Breaking the mould: learning new ways to commission health care

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Commissioning is starting to swell the column inches of the GP press. A recent PULSE survey of pathfinder commissioners demonstrated significant interest in using the private sector for support, with nearly a third of responding consortia saying they intended to enlist external agencies to support referral management.

We can claim then, that the private sector's involvement will not be limited to non-clinical areas. So what are we to make of this, and is there any way to counter the disapproving reaction to the name that we dare only whisper... 'the private sector'?

It is so difficult at times to cut through the absolutely polarised views that the worlds of public and private engender. I've seen good, bad and indifferent from both sectors – so how do we break out of the mindsets that constrain us? This for me is one of the biggest challenges in setting up GP consortia.

Primary care trusts have been excellent at commissioning some services, average at many and sadly poor at a few – this is usually due to a host of systemic reasons and not necessarily a reflection on the staff. Don Berwick, the Chief Administrator for Medicare in the USA, tells us that if we carry on with the same processes we will get the same results; can we afford to take that risk? I think that we can't afford not to change. The whole premise of these reforms is that they put patients and clinicians in the driving seat, so we'd be daft to send them on their journey with their hands tied.

First, we must begin to differentiate those functions that have worked well from those that haven't. We need to focus on the functions rather than the 'bad' private vs 'good' public argument. Let's look at these areas through a new lens.

I recently met with MS Society and Parkinson's UK who have come together to develop a commissioning group. The work they have done is like a breath of fresh air – these groups have so much to teach consortia. For as well as liberating the NHS, we need to liberate the third sector, which has the creativity and ability to truly make a difference. When we focus on the private sector we must look more widely and consider who is best placed to deliver first-class commissioning support. We must also lift our sights above current geographical boundaries, as many of these functions will be most cost effective at scale.

This brings us on to small versus large consortia. For me, small is beautiful: smaller consortia tend to have well-defined clinical relationships and networks that are able to deliver the most change and innovation on the ground. But surely we can have the best of both worlds, with smaller groups forming one consortium with localities or alliances? The support services could sit over these groups, hosted by one or other consortium, helping us to break away from the notion that all support services are provided to just one area.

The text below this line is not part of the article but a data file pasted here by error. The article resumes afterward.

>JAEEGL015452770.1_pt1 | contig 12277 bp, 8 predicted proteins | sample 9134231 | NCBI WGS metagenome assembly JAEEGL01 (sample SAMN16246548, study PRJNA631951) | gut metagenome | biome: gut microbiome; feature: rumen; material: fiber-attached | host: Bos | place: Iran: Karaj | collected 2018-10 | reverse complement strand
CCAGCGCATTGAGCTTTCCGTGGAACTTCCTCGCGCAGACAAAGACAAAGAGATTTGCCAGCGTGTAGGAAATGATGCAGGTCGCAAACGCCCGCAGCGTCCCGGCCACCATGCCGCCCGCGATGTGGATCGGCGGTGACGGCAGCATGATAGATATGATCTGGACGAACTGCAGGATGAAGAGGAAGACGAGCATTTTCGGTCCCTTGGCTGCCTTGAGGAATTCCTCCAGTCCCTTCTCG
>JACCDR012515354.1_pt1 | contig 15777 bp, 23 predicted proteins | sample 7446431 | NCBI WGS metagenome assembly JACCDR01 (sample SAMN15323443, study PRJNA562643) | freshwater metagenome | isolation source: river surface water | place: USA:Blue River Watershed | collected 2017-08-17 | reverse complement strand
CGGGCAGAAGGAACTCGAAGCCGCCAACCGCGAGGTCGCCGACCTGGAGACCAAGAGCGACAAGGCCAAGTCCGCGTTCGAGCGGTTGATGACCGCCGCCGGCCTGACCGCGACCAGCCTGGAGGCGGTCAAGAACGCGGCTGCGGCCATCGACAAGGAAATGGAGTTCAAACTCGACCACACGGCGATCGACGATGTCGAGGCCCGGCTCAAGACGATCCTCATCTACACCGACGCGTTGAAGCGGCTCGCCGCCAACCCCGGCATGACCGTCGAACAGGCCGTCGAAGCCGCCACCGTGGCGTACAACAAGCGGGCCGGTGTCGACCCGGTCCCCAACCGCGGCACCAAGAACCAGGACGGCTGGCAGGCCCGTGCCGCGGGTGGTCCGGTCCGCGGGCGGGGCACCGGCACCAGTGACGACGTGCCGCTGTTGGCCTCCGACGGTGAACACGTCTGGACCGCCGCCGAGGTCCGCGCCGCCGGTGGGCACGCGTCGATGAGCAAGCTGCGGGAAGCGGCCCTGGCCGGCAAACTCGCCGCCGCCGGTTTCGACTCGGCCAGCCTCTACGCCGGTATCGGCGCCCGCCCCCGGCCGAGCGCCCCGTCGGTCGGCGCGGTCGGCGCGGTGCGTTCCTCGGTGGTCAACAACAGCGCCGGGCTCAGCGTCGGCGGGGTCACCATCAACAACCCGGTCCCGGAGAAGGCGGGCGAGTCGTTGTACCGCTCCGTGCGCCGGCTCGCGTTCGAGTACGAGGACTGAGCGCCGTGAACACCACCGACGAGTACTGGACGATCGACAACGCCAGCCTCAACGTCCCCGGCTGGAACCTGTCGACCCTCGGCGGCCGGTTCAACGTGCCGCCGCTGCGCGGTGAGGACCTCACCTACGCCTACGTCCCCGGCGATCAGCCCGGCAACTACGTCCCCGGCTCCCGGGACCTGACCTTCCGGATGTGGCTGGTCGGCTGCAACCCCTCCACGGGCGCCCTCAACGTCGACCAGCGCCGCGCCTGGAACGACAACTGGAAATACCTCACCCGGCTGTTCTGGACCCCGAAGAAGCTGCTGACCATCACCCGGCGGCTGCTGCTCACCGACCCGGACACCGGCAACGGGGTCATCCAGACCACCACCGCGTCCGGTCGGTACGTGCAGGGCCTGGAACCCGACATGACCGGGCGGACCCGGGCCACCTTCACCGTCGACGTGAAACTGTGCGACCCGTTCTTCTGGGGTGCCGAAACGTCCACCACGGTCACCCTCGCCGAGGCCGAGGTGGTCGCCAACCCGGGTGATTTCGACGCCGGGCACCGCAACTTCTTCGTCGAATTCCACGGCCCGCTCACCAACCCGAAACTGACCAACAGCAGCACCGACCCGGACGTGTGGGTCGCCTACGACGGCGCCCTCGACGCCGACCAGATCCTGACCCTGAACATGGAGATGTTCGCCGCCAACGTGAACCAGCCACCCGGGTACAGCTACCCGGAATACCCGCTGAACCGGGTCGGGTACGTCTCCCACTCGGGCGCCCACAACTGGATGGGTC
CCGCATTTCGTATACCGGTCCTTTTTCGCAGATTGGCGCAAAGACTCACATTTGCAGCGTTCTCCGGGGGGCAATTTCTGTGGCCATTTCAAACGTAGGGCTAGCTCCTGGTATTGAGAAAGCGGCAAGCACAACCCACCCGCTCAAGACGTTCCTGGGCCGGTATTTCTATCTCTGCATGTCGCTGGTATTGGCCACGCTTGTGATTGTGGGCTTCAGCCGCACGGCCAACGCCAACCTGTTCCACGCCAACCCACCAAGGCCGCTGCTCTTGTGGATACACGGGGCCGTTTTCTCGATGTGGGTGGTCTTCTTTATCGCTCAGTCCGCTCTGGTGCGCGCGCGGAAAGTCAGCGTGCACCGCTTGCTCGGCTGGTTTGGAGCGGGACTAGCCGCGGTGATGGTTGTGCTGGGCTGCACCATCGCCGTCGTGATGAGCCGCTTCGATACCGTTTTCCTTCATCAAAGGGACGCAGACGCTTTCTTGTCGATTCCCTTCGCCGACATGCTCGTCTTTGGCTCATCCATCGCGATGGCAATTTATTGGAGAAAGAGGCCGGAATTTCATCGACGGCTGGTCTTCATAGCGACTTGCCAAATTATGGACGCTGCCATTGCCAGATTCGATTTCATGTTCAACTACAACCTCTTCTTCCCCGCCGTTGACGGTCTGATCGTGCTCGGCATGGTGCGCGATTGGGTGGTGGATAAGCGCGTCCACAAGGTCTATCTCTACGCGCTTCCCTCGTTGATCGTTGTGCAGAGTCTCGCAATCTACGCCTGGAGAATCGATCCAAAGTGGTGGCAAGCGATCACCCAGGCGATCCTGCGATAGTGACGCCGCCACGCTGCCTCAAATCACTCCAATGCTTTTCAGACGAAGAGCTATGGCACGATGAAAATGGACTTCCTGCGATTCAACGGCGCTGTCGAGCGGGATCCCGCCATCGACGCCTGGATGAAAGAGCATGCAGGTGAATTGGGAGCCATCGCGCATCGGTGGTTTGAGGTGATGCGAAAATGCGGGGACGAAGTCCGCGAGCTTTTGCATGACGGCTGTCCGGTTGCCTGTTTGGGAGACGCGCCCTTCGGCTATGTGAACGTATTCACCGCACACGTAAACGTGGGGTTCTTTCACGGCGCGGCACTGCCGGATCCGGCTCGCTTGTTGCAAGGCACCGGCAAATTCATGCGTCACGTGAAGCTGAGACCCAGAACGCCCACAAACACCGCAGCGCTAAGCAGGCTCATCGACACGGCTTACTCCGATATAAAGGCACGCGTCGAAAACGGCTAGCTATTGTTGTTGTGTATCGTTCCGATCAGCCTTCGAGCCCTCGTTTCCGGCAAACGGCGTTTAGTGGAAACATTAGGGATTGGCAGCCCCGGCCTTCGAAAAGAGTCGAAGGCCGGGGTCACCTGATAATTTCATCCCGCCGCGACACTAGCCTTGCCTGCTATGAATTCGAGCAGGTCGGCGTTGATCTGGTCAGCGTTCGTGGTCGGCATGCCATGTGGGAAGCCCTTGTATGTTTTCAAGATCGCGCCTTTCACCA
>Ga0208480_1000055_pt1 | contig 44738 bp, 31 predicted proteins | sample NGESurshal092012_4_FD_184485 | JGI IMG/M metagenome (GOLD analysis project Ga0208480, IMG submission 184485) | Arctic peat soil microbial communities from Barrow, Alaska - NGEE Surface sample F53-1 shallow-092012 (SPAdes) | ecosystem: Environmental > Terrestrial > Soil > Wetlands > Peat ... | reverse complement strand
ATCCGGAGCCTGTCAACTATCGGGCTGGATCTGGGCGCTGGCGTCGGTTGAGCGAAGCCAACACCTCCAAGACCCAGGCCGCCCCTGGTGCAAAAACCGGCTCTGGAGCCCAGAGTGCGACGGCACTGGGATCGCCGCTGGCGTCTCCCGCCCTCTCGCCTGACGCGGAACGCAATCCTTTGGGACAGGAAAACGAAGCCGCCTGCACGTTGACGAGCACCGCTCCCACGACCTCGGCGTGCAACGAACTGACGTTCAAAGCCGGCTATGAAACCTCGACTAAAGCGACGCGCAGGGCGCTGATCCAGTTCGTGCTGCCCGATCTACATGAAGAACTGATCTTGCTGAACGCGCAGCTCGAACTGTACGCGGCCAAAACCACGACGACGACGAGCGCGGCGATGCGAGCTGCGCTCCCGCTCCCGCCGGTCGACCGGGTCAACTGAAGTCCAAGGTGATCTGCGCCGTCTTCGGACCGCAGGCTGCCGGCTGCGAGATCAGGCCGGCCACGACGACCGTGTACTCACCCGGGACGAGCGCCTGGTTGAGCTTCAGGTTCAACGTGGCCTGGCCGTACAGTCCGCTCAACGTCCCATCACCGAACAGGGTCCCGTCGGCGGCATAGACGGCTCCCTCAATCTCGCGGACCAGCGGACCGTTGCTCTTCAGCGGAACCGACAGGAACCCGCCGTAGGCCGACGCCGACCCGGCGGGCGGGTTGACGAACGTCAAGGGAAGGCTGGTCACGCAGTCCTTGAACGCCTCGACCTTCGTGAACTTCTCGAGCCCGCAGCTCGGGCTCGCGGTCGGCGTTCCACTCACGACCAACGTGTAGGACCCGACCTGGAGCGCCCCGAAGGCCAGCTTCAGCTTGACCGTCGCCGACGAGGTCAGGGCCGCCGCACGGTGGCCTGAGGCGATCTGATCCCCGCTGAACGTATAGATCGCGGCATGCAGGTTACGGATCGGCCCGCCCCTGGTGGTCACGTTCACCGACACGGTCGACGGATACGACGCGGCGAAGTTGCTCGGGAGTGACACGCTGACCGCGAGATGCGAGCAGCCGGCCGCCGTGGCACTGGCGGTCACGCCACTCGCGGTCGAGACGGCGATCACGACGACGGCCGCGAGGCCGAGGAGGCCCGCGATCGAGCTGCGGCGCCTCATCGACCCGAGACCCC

The duties and responsibilities of consortia are becoming clearer, and soon they will be able to look closely at all the functions they need to support them. I would argue that some functions, including referral management, can only be done by the members of the organisation: you cannot delegate functions that reflect your behaviour as an organisation. However, other functions can be done from afar and by many different providers. Let us get the debate back to who is best placed to deliver these necessary functions.


Nigel Starey

portfolio GP,
Comment date
03 March 2011
Good stuff Paul - but we need to realise that if consortia are to improve clinical efficiency they need to address mindset issues among their members and their partners.As you say, others such as in the private and third sectors have to be involved - because they are not constrained by history and can help us look at things differently

Bernard Stacey

Consultant Physician,
Comment date
03 March 2011
Is it optimism or naivity that surrounds thiese new 'reforms'? Miles of paper and countless kilobytes are being filled with pontificiation by healthcare's chattering classes but the idea that the Bill is more a rebranding than a reform has not yet percolated through.
GPCCs are PCTs in all but name. A few general practitioners with administrative aspirations may sit on the boards but the work of commissioning the same services will be done by the same ex-PCT employees as soon as they have finished counting their severance pay for they will be the only ones who can negotiate the clumsy, red-tape heavy processes that will sadly endure.
As long as the falicy of an internal market endures - trying to apply free market principles within a closed market environment, further constrained by non-business considerations unique to healthcare - then no real change will occur.
The division between primary and secondary care is entirely artificial from the patient's point of view and yet the latter is almost wholly disenfranchised from enabling methods of care, even though that is where a huge amount of the knowledge resides.
This is not a 'new way to commission healthcare' at all: merely some tinkering on the edges of a failed system.

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